[EC 1.14.12.24 created 2015]
 
 
EC 1.14.12.26     
Accepted name: chlorobenzene dioxygenase
Reaction: chlorobenzene + NADH + H+ + O2 = (1R,2R)-3-chlorocyclohexa-3,5-diene-1,2-diol + NAD+
Other name(s): TecA
Systematic name: chlorobenzene,NADH:oxygen oxidoreductase (1,2-hydroxylating)
Comments: This bacterial enzyme is a class IIB dioxygenase, comprising three components - a heterodimeric terminal dioxygenase, a ferredoxin protein, and a ferredoxin reductase. The enzyme acts on a range of aromatic compounds, including mono-, di-, tri-, and tetra-chlorinated benzenes and toluenes.
Links to other databases: BRENDA, EXPASY, KEGG, MetaCyc
References:
1.  Spiess, E., Sommer, C. and Gorisch, H. Degradation of 1,4-dichlorobenzene by Xanthobacter flavus 14p1. Appl. Environ. Microbiol. 61 (1995) 3884–3888. [PMID: 8526500]
2.  Sommer, C. and Gorisch, H. Enzymology of the degradation of (di)chlorobenzenes by Xanthobacter flavus 14p1. Arch. Microbiol. 167 (1997) 384–391. [PMID: 9148781]
3.  Beil, S., Happe, B., Timmis, K.N. and Pieper, D.H. Genetic and biochemical characterization of the broad spectrum chlorobenzene dioxygenase from Burkholderia sp. strain PS12 - dechlorination of 1,2,4,5-tetrachlorobenzene. Eur. J. Biochem. 247 (1997) 190–199. [PMID: 9249026]
4.  Beil, S., Mason, J.R., Timmis, K.N. and Pieper, D.H. Identification of chlorobenzene dioxygenase sequence elements involved in dechlorination of 1,2,4,5-tetrachlorobenzene. J. Bacteriol. 180 (1998) 5520–5528. [PMID: 9791099]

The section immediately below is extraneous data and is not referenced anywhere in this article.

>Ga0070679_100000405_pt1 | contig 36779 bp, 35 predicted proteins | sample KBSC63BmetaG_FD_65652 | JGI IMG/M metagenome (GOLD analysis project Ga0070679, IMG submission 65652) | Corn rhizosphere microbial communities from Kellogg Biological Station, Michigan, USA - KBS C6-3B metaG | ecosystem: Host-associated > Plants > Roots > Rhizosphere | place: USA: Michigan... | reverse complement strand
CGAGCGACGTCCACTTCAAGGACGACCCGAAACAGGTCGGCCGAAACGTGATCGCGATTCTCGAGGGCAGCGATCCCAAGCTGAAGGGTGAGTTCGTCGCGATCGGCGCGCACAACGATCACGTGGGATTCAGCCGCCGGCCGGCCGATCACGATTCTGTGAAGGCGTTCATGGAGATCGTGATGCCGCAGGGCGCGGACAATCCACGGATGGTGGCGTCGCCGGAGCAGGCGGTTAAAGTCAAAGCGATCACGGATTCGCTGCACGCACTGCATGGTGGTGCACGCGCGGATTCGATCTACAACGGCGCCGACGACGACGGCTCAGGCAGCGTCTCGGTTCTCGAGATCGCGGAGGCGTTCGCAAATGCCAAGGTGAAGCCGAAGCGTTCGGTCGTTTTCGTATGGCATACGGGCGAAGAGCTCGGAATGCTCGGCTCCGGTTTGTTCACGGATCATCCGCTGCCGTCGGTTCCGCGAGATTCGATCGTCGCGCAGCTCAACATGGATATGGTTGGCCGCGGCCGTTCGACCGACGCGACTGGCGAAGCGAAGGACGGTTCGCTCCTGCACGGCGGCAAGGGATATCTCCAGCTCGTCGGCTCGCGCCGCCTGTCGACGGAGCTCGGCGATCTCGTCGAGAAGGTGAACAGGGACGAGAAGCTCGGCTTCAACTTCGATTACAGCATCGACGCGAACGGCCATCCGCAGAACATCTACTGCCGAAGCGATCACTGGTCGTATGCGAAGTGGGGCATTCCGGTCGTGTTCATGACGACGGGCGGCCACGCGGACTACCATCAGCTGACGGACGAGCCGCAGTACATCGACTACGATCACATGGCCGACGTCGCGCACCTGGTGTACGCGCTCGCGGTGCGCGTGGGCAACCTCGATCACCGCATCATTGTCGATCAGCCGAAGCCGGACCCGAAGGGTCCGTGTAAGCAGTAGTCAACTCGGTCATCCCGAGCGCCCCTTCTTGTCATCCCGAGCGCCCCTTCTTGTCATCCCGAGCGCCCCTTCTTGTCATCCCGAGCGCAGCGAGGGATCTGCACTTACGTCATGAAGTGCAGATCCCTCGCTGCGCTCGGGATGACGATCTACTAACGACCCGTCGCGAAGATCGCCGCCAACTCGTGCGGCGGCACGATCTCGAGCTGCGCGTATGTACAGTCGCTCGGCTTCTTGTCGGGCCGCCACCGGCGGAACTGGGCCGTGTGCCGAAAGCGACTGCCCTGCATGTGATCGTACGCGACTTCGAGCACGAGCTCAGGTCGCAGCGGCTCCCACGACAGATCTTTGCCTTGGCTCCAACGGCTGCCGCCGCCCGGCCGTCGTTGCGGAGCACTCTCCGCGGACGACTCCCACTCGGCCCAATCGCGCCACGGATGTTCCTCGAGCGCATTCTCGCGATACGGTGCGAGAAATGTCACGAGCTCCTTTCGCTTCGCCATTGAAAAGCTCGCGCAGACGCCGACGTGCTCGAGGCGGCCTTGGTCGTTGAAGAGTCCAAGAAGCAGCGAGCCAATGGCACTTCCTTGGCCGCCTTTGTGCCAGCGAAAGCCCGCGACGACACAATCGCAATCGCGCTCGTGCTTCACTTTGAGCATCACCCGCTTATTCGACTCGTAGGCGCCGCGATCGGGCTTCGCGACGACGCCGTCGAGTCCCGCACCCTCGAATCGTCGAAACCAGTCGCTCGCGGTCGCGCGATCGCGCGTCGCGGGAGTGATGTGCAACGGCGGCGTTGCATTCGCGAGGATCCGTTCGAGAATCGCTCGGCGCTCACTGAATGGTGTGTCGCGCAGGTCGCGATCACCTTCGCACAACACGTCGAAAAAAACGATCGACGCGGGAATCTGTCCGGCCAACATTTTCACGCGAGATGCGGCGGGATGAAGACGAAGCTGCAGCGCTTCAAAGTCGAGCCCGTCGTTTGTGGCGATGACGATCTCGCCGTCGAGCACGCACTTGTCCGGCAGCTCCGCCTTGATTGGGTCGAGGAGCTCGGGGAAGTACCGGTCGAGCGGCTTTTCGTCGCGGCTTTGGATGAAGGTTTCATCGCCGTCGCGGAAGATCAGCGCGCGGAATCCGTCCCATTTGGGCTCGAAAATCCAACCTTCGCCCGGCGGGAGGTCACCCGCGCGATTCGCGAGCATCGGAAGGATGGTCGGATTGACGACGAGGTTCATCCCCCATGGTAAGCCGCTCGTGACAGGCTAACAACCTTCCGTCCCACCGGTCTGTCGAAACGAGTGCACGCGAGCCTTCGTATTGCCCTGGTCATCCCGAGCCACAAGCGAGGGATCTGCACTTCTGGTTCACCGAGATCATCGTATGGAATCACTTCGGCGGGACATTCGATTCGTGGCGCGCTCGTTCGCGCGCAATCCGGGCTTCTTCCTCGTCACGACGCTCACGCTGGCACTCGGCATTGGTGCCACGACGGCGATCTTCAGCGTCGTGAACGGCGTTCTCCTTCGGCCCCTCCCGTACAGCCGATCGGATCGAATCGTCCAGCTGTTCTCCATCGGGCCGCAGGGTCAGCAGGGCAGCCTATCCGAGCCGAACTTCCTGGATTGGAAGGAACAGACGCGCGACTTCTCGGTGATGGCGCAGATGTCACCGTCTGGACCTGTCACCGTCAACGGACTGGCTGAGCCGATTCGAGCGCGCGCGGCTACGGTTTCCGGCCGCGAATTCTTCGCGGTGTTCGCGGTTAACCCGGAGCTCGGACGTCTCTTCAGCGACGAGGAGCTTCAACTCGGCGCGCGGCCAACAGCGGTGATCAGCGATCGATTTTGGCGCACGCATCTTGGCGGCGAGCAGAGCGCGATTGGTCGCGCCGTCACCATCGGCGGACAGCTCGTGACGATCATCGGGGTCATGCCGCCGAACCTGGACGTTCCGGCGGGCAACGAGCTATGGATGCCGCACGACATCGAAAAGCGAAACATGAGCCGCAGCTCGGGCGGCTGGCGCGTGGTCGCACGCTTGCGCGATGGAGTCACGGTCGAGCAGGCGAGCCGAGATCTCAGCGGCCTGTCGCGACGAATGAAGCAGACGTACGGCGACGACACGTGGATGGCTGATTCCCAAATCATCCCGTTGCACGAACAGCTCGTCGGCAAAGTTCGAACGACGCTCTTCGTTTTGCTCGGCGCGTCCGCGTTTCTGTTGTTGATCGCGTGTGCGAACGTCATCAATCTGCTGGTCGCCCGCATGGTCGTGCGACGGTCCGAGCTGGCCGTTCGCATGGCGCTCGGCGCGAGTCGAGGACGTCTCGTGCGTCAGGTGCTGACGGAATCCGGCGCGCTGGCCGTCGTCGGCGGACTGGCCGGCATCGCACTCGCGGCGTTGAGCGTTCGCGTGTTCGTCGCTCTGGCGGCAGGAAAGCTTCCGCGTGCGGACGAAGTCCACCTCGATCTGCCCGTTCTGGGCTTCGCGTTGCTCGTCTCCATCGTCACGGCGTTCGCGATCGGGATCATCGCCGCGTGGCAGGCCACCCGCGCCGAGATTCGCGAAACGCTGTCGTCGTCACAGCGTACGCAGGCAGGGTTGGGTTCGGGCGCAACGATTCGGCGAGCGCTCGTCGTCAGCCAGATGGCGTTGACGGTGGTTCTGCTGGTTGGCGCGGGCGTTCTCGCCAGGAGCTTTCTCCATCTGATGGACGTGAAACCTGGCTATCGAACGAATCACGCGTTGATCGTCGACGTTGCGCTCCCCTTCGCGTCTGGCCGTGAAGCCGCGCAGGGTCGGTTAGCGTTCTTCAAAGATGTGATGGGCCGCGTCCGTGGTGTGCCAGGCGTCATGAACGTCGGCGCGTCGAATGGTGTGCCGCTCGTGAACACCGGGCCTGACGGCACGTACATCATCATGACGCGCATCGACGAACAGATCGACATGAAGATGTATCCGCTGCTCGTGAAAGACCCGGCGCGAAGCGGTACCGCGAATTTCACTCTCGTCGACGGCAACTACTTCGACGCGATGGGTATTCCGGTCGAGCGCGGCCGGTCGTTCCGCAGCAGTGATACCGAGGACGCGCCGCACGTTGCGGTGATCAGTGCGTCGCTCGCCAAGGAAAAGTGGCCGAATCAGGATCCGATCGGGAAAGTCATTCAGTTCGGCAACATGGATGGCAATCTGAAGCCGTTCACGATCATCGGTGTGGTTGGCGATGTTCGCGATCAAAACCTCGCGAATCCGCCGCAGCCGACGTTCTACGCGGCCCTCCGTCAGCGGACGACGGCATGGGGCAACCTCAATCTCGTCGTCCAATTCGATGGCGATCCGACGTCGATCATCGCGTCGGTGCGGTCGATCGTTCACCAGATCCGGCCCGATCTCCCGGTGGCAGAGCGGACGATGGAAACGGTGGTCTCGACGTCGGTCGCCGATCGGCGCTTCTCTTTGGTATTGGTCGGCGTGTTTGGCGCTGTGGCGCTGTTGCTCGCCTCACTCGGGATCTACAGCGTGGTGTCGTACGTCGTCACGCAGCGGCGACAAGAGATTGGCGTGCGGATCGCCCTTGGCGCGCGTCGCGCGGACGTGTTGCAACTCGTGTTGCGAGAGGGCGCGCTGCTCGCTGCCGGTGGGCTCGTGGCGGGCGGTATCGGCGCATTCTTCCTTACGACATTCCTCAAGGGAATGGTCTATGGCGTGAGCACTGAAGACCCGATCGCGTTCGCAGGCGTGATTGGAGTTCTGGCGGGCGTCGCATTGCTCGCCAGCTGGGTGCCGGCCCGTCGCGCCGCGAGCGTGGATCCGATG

[EC 1.14.12.26 created 2018]
 
 
EC 1.14.13.6     
Accepted name: orcinol 2-monooxygenase
Reaction: orcinol + NADH + H+ + O2 = 2,3,5-trihydroxytoluene + NAD+ + H2O
Other name(s): orcinol hydroxylase
Systematic name: orcinol,NADH:oxygen oxidoreductase (2-hydroxylating)
Comments: A flavoprotein (FAD).
Links to other databases: BRENDA, EXPASY, KEGG, MetaCyc, UM-BBD, CAS registry number: 37217-34-8
References:
1.  Otha, Y. and Ribbons, D.W. Crystallization of orchinol hydroxylase from Pseudomonas putida. FEBS Lett. 11 (1970) 189–192. [DOI] [PMID: 11945483]
[EC 1.14.13.6 created 1972]
 
 
EC 1.14.13.69     
Accepted name: alkene monooxygenase
Reaction: propene + NADH + H+ + O2 = 1,2-epoxypropane + NAD+ + H2O
For diagram of epoxide carboxylation, click here and for diagram of isoprene biosynthesis and metabolism, click here
Other name(s): alkene epoxygenase; etnABCD (gene names); amoABCDE (gene names)
Systematic name: alkene,NADH:oxygen oxidoreductase
Comments: This bacterial binuclear non-heme iron enzyme is a multicomponent enzyme complex comprising an oxygenase, a reductase, and a Rieske-type ferredoxin. The enzyme from the bacterium Xanthobacter sp. strain Py2 contains an additional small protein of unknown function that is essential for activity. In general, the enzyme oxygenates C2 to C6 aliphatic alkenes, although enzymes from different organisms show different substrate range. With propene as substrate, the stereospecificity of the epoxypropane formed is 95% (R) and 5% (S).
Links to other databases: BRENDA, EXPASY, KEGG, MetaCyc, UM-BBD, CAS registry number: 63439-50-9
References:
1.  Small, F.J. and Ensign, S.A. Alkene monooxygenase from Xanthobacter strain Py2: purification and characterization of a four-component system central to the bacterial metabolism of aliphatic alkenes. J. Biol. Chem. 272 (1997) 24913–24920. [DOI] [PMID: 9312093]